There are numerous methods and standards for coaxial, waveguide, planar, probe and other interconnections methods. There are also a number of test fixtures available and calibration techniques to help the test engineer make measurement in fixtures and give them the ability to de-embed fixture components to get at the raw device or subsystem S-parameters, which are difficult or nearly impossible to measure with standard equipment (e.g. mixed impedances).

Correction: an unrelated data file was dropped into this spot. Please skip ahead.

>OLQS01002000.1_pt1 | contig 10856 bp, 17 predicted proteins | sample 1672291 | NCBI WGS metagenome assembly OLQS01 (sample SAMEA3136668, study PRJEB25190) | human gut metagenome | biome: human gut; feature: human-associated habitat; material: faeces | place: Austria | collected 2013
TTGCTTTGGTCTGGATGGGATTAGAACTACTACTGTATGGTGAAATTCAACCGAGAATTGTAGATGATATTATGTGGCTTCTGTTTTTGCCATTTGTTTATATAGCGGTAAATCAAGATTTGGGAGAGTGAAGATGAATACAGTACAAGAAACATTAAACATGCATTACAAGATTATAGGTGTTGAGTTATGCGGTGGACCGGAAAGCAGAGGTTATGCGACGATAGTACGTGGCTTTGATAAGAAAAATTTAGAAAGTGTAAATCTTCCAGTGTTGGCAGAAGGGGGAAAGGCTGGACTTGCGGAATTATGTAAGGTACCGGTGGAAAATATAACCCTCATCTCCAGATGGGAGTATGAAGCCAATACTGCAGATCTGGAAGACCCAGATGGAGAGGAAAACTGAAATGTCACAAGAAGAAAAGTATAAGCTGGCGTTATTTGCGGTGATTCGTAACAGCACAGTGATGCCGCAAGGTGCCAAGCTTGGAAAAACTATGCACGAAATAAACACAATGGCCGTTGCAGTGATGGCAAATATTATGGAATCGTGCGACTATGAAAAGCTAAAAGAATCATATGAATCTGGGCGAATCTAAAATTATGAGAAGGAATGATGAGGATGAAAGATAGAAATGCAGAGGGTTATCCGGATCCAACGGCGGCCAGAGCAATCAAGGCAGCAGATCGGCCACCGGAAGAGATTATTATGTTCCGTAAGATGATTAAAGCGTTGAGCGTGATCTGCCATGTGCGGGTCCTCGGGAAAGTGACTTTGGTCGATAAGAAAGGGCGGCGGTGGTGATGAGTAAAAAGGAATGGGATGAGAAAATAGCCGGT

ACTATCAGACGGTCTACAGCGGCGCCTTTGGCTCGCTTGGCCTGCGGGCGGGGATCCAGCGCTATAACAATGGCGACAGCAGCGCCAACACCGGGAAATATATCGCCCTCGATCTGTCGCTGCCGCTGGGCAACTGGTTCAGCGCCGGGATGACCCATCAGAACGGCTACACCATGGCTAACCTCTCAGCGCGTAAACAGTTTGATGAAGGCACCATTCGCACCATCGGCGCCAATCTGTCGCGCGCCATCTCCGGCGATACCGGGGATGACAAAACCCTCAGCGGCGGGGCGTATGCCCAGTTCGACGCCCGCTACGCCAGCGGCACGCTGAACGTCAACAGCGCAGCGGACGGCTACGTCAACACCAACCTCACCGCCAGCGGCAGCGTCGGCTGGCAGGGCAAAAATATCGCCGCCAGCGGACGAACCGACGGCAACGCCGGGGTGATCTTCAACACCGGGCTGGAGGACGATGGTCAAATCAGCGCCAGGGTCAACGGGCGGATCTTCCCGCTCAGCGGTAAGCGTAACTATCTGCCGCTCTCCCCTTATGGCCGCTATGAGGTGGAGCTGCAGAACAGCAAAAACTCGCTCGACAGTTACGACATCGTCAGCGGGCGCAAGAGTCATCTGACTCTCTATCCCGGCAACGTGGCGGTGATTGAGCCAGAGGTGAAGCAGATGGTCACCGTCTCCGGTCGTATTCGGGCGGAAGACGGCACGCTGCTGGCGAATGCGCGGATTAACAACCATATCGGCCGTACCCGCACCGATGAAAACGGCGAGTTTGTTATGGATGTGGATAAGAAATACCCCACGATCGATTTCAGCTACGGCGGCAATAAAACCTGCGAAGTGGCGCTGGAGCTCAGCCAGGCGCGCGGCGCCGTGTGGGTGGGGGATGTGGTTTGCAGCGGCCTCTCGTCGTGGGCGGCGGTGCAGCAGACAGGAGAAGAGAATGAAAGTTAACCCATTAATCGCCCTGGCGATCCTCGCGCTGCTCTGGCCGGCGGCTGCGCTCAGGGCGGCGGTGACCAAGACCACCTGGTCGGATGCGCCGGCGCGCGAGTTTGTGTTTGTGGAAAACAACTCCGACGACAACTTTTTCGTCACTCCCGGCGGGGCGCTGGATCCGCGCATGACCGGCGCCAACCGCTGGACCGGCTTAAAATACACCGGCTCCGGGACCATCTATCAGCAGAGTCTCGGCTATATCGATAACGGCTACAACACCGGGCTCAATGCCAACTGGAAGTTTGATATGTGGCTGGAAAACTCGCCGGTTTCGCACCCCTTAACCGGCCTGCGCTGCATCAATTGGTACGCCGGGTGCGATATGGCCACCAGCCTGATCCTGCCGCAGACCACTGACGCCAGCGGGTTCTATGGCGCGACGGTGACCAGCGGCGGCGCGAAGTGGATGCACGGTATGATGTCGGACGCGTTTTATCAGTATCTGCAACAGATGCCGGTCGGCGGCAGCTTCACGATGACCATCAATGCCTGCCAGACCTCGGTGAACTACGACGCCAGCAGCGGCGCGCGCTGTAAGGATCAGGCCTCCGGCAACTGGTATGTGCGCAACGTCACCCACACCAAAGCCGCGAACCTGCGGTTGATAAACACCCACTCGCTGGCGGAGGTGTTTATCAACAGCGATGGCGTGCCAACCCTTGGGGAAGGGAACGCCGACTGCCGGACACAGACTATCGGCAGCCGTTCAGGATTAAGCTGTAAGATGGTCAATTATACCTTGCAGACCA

I recently attended the Agilent “Back to Basics” seminar and as with the first one I attended 20 years ago, they still cover all the basics of measurements, S-parameters, measurement systems and how to use them. The new instruments all have the extended measurement capabilities built in with some really exciting capabilities. Spectrum analyzers can now reach down into the noise floor “Noise Floor Extension” and get to -172 dBm/Hz. This is a mere 2 dB from the theoretical noise limit at room temperature (recall that 25°C gives a 50 ohm noise power of -174 dBm in a 1 Hz bandwidth).